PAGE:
Doug Stephens
Guest
Doug Stephens
9 years 10 months ago

The answer depends on the positioning of the retailer to begin with and the experience they’re attempting to deliver. If you’re promise is to deliver a high convenience, low price experience then self-check makes sense. However, if it’s about a high fidelity, concierge level of service, then checkout is an important final, personal and human touch. What you can’t have is manned checkout with cashiers who add no value to the experience.

Ryan Mathews
Guest
9 years 10 months ago

Perhaps we’ll see a move away from self-checkouts as we know them, (those choke points full of frustrated consumers who can’t get products to scan, thieves looking for product to scam and yes–very frustrated employees trying to supervise a half dozen customers who apparently can’t–or won’t–read.

That said, and the industry always interested in replacing labor costs with technology, we may see some more effective seamless digital solution.

John Boccuzzi, Jr.
Guest
John Boccuzzi, Jr.
9 years 10 months ago
Most everything is better when done in moderation and self-checkout is no exception. When a customer has less than 10 items and usually no fresh produce, a self-checkout is attractive. That said you just let a customer leave without providing any feedback (good or bad). The personal touch of a checkout persona can make all the difference in keeping or earning a customer in the long run. Trader Joe’s is a great example. They are passionate about having quick and efficient checkout lines, but all of them are manned by an employee who spends time engaging and building a relationship with that customer. I have see people change lanes even when the line is longer so they can talk to their favorite checkout person. No question, Trader Joe’s employees are well trained to ask and accept feedback. More importantly, they are empowered to do something about that feedback. In the future, Trader Joe’s may add self-checkout or maybe they will continue to be the retailer they pushes the envelope on customer engagement because it proves… Read more »
David Livingston
Guest
9 years 10 months ago
Self-checkouts seems to work out well for retailers that cannot get attractive and friendly cashiers. If a customer’s last experience in the store is coming face to face with a gum chewing tattooed cashier with purple hair and multiple piercings, then by all means you need self-checkouts. Many of my clients have chosen not to have self checkouts and instead provide a pleasurable exit experience. With all the loyalty card issues, coupons, reusable bag refunds, liquor ID, cold medicine ID, rainchecks, etc, most self checkout systems can only handle the simple transactions. In more difficult areas, it gives customers a license to steal. You know you are in a rough area when you go into Walmart and they don’t have self-checkouts. Right now, stores with self-checkouts have a cashier running from one to the other in a panic to try to solve all the glitches. The future? Don’t know but if technology can’t be improved to solve all the glitches and with a continued labor shortage of qualified cashiers, I don’t see much change.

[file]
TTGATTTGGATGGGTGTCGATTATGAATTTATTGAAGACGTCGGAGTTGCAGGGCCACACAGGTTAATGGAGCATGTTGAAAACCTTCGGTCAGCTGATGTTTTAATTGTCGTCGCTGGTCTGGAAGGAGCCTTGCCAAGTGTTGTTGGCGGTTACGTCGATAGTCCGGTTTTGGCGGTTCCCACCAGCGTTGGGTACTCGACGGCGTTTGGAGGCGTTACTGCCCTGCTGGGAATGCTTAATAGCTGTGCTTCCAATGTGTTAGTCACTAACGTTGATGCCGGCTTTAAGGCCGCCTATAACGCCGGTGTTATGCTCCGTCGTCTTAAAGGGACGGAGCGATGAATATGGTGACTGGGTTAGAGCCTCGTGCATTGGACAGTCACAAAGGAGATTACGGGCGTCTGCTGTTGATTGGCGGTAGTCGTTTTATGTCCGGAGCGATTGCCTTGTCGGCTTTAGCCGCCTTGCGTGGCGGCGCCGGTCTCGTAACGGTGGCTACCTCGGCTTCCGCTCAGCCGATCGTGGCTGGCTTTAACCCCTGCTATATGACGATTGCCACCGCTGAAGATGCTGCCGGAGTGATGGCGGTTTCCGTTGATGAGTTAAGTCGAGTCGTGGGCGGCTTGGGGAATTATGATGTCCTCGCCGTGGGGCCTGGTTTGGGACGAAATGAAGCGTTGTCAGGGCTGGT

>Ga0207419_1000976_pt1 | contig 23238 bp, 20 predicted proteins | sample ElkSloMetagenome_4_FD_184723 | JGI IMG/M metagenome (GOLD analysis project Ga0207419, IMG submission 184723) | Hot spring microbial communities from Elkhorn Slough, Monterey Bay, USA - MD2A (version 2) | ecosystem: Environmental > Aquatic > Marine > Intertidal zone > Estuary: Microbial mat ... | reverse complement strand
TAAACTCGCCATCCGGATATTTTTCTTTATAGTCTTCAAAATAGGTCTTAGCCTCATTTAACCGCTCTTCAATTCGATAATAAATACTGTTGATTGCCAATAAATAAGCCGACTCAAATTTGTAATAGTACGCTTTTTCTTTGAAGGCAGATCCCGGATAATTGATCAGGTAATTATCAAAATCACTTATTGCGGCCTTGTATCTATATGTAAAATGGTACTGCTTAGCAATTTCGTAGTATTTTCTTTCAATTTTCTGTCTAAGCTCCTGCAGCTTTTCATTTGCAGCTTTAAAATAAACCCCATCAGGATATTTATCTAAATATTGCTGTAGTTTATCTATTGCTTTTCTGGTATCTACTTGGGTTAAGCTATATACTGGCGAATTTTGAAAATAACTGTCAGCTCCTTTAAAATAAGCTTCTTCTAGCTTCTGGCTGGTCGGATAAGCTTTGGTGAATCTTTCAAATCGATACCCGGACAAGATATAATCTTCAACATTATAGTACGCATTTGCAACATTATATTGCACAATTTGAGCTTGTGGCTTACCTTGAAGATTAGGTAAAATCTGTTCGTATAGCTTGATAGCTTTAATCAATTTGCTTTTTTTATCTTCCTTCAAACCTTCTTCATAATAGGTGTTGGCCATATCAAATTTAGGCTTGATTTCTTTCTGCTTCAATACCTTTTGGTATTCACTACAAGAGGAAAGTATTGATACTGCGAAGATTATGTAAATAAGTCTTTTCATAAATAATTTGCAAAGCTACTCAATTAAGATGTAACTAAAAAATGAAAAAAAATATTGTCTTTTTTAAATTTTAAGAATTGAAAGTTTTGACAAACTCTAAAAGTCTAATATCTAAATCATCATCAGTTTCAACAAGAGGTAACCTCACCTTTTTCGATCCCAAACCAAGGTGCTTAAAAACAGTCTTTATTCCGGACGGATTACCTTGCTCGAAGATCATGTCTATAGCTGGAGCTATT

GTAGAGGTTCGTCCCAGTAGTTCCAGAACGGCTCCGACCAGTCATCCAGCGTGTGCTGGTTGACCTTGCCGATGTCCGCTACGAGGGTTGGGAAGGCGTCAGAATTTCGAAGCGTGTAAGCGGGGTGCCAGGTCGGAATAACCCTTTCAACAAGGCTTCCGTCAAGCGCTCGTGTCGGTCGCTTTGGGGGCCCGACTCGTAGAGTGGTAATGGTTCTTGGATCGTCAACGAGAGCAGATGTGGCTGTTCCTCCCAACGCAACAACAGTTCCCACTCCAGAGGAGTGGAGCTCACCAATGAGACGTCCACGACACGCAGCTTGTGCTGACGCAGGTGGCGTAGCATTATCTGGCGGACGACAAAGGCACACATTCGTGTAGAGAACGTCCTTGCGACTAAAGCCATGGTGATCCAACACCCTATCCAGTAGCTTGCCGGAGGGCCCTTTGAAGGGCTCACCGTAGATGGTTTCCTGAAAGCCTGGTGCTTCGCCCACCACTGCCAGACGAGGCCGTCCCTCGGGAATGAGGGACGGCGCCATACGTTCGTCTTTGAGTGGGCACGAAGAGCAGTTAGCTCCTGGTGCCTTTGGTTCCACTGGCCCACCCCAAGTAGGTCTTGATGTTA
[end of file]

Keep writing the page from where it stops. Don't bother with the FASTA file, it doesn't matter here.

Dr. Stephen Needel
Guest
9 years 10 months ago

I would think you would offer the best of both worlds wherever possible and let the shopper choose. When I have short trips for common items, I’ll go to Kroger because I can self-scan. There’s always someone by the self-scanners (for alcohol and tobacco)–if a retailer wants to touch base with self-scanning customers, there’s the opportunity.

Max Goldberg
Guest
9 years 10 months ago

Retailers will try new ways to save on labor costs and consumers will react to them. Some will be adopted, others will be discarded. It’s a delicate dance, without a clear path forward.

Justin Time
Guest
9 years 10 months ago

Too much information, that’s the disadvantage of service registers. The small talk chit chat drives me crazy. Self serve means you ALMOST never have to interact with a human. It can be a calming experience. Self scanners are pleasant and never have a bad day.

Safeway has increased their self scanners, and for me and millions of their customers, it gives us a quick way to check out, and gives them a distinct edge, because they have installed the latest technology. I really don’t miss the numerous mispronunciations of my last name by Safeway clerks.

Rick Moss
Guest
9 years 10 months ago

It seems that the primary motivation for consumers to use self checkouts is to avoid inefficient manned checkouts. If cognizant of this, it means retailers are using them purely for cost savings, and if that’s the case, why not offer the shopper a monetary incentive for using them? Only seems fair and would certainly sweeten the experience.

Paul R. Schottmiller
Guest
Paul R. Schottmiller
9 years 10 months ago

Retailers that focused on the labor cost savings of self checkout turned it into something just as (or more) inconvenient than the traditional version. Good for them in the short term, but no perceived value by the customer, and overall a long term negative for both.

Meanwhile, online it is a single click with retailers that I shop regularly–no lines, no waiting, no mistakes.

Time to rethink “checkout,” driving BOTH retailer efficiencies and customer convenience.

Bill Emerson
Guest
Bill Emerson
9 years 10 months ago

Self-checkout offers choice to the customer and, as such, is a plus to the overall shopping experience.

While it’s easy for someone in the home office to make bold statements about improving the customer experience, the associates in the store will probably tell you that, given a choice between long lines created by cuts in payroll hours or checking yourself out quickly, most customers appreciate the option of getting out quickly. I know I do.